MOVIE REVIEW | Howl’s Moving Castle (2004)

I’m not a huge anime guy, but I do know if you’re gonna give it a crack, you go straight to Studio Ghibli. They’re basically the Disney of Japan, and if you’ve ever seen an anime movie in a western country, especially if you’ve seen one playing in a cinema, chances are it’s a Studio Ghibli product. I’ve seen a few over the years, like Porco Rosso, Ponyo and My Neighbour Totoro, but I think that’s about it. Spirited Away is probably the most well known. It won an Oscar for best Animated Film and I remember it getting fair bit of coverage when it came out. I plan on getting to that soon, but first, I watched Howl’s Moving Castle.

Straight away, I was hit with something that I get in almost every anime movie. They always seem like they’re in the middle of a franchise and I’ve missed the first couple of movies. It’s like the world and the characters have already been established in previous instalments, so now they can just get stuck into the story and assume the viewers will keep up.

Howl’s Moving Castle kicks off in a French looking village, and even though it’s populated by humanoid looking people, I don’t think it takes place on Earth. But that doesn’t really matter. A young girl named Sophie works in a hat shop, soon she meets a wizard, who we find out later is Howl, and not long after that she has a curse put on her by local professional bitch, the Witch of the West. The curse turns Sophie into an old lady and she sets off looking for a cure.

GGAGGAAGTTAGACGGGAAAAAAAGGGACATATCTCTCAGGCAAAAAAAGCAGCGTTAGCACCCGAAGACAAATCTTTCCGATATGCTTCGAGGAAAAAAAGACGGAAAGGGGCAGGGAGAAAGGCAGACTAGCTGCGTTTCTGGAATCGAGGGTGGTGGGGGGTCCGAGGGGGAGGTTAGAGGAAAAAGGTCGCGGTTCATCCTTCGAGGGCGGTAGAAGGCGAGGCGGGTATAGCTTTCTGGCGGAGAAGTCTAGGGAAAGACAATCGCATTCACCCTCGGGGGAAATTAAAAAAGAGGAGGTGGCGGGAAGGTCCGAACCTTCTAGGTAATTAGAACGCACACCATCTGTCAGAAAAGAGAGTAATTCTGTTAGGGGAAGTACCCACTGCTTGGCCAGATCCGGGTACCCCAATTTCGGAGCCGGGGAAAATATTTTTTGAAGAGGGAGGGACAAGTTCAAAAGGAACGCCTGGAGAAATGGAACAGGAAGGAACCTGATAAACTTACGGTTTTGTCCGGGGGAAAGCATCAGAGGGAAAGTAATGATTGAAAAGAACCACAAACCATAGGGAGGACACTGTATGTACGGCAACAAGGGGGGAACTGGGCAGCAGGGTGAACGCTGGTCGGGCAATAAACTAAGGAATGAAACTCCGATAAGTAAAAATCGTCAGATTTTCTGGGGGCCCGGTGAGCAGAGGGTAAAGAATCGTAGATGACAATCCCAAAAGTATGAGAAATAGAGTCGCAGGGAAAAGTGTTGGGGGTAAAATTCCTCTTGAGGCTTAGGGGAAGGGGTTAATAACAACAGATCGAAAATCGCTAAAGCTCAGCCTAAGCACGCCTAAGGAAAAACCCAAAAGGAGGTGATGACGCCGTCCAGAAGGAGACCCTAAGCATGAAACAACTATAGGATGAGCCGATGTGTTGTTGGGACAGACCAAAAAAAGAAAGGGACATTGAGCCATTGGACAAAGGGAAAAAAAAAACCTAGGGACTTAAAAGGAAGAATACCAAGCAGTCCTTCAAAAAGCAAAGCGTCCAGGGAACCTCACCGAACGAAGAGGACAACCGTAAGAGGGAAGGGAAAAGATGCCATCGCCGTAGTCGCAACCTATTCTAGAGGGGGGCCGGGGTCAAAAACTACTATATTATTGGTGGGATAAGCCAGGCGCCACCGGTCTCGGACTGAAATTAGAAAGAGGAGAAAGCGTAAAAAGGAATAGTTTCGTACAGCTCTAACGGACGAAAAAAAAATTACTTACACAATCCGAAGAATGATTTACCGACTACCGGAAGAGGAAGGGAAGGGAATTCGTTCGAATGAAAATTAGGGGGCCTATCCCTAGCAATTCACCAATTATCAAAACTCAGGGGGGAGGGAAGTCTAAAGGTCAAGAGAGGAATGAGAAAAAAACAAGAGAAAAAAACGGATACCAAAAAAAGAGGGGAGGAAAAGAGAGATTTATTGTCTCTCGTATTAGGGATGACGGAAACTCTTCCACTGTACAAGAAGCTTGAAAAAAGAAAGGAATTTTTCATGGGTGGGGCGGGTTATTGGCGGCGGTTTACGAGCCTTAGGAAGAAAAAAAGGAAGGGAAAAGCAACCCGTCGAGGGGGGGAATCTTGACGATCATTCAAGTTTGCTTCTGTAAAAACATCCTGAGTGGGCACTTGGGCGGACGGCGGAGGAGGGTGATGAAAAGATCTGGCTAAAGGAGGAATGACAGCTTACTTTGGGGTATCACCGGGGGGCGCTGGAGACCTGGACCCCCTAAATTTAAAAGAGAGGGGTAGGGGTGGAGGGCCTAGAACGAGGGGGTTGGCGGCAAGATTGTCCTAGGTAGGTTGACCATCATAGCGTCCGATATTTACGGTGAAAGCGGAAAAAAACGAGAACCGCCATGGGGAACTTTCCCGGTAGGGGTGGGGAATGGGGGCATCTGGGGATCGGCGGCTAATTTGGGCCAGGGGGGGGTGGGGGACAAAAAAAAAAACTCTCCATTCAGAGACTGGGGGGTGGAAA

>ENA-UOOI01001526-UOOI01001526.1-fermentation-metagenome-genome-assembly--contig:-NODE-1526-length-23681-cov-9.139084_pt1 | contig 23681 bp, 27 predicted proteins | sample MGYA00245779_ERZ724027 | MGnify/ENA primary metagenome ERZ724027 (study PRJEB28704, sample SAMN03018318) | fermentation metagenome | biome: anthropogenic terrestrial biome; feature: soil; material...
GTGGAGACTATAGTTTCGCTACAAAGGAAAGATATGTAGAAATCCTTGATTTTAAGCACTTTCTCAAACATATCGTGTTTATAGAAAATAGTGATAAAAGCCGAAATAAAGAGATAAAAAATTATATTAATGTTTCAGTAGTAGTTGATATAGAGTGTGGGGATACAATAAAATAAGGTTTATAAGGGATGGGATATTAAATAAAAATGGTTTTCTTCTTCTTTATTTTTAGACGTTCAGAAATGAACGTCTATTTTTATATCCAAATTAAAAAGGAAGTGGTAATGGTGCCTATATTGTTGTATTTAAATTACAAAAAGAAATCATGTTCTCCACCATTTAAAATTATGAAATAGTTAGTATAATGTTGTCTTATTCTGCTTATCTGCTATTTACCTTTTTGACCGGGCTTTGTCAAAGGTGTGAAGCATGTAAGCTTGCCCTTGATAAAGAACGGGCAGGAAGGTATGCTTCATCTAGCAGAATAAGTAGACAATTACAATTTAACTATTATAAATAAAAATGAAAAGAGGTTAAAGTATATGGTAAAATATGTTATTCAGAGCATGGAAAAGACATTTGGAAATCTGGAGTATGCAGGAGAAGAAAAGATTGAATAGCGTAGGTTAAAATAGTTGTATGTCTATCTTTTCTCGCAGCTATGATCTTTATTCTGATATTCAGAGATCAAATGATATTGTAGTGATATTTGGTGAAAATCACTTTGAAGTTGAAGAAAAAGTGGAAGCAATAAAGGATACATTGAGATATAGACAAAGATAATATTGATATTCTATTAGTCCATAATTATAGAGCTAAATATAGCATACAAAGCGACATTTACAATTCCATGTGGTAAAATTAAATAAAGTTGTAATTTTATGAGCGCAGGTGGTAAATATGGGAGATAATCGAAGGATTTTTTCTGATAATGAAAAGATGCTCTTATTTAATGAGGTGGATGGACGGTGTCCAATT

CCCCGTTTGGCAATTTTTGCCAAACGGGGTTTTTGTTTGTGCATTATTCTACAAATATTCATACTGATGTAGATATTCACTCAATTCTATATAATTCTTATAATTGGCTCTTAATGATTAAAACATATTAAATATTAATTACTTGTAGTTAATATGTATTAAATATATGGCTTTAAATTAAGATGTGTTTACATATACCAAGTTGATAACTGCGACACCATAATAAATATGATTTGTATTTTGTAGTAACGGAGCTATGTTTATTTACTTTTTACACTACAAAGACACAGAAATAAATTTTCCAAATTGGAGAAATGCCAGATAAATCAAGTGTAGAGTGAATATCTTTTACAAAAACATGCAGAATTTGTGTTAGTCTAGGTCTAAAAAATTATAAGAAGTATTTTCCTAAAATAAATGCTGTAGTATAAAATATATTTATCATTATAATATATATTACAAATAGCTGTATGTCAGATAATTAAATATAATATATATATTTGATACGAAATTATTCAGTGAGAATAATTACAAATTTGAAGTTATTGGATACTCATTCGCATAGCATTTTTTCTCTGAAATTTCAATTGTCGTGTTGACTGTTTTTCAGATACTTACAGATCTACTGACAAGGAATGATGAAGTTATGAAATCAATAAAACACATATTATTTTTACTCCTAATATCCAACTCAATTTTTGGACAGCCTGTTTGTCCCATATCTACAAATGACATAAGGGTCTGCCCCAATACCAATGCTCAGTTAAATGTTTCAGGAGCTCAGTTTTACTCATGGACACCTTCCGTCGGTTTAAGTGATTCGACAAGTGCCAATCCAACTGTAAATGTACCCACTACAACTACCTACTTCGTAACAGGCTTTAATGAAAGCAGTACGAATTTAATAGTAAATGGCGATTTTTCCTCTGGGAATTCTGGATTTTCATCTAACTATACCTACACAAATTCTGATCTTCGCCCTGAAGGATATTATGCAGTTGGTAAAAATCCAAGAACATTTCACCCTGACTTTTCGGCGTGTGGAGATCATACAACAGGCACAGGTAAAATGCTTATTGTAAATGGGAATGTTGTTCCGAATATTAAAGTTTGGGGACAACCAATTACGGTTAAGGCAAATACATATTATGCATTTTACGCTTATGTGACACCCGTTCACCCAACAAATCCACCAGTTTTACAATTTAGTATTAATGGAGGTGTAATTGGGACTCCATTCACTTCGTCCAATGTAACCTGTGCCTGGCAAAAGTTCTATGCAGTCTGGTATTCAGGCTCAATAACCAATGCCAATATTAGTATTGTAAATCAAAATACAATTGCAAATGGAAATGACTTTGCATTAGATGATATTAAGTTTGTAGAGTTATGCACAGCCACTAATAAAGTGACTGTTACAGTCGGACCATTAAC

The idea of witches and wizards being an everyday part of the world is established very early on, so is the military plot in which Sophie’s country is headed for war with a neighbouring country who’s prince has gone missing. Sophie soon ends up working as a cleaning lady in the titular moving castle of the titular Howl where she meets a talking (non-titular) flame named Calcifer and a kid named Markl.

Soon, all the witches and wizards are being summoned by the king to help in the war effort. Howl’s not so keen on the whole war thing and avoids it. Sometimes he turns into a bird, sometimes it’s hard to turn back, sometimes Sophie looks like her young self, we find out that the flaming Calcifer is the source of power in the moving castle, there’s a magical scarecrow and some portals to get everyone around. I know that may sound a little incoherent and all over the shop, well that’s kind of how I felt watching it. It all made sense in the end… Kind of.  It just gets there in a different way to what western movies have made me accustomed to.

If Howl’s Moving Castle had been made by Disney, there would have been forty minutes or origin stories for everyone and exposition crammed in at every orifice to make sure everyone was up to speed. It may have been a little easier to follow, but it would have been a whole lot less interesting.

Directed By – Hayao Miyazaki
Written By – Hayao Miyazaki

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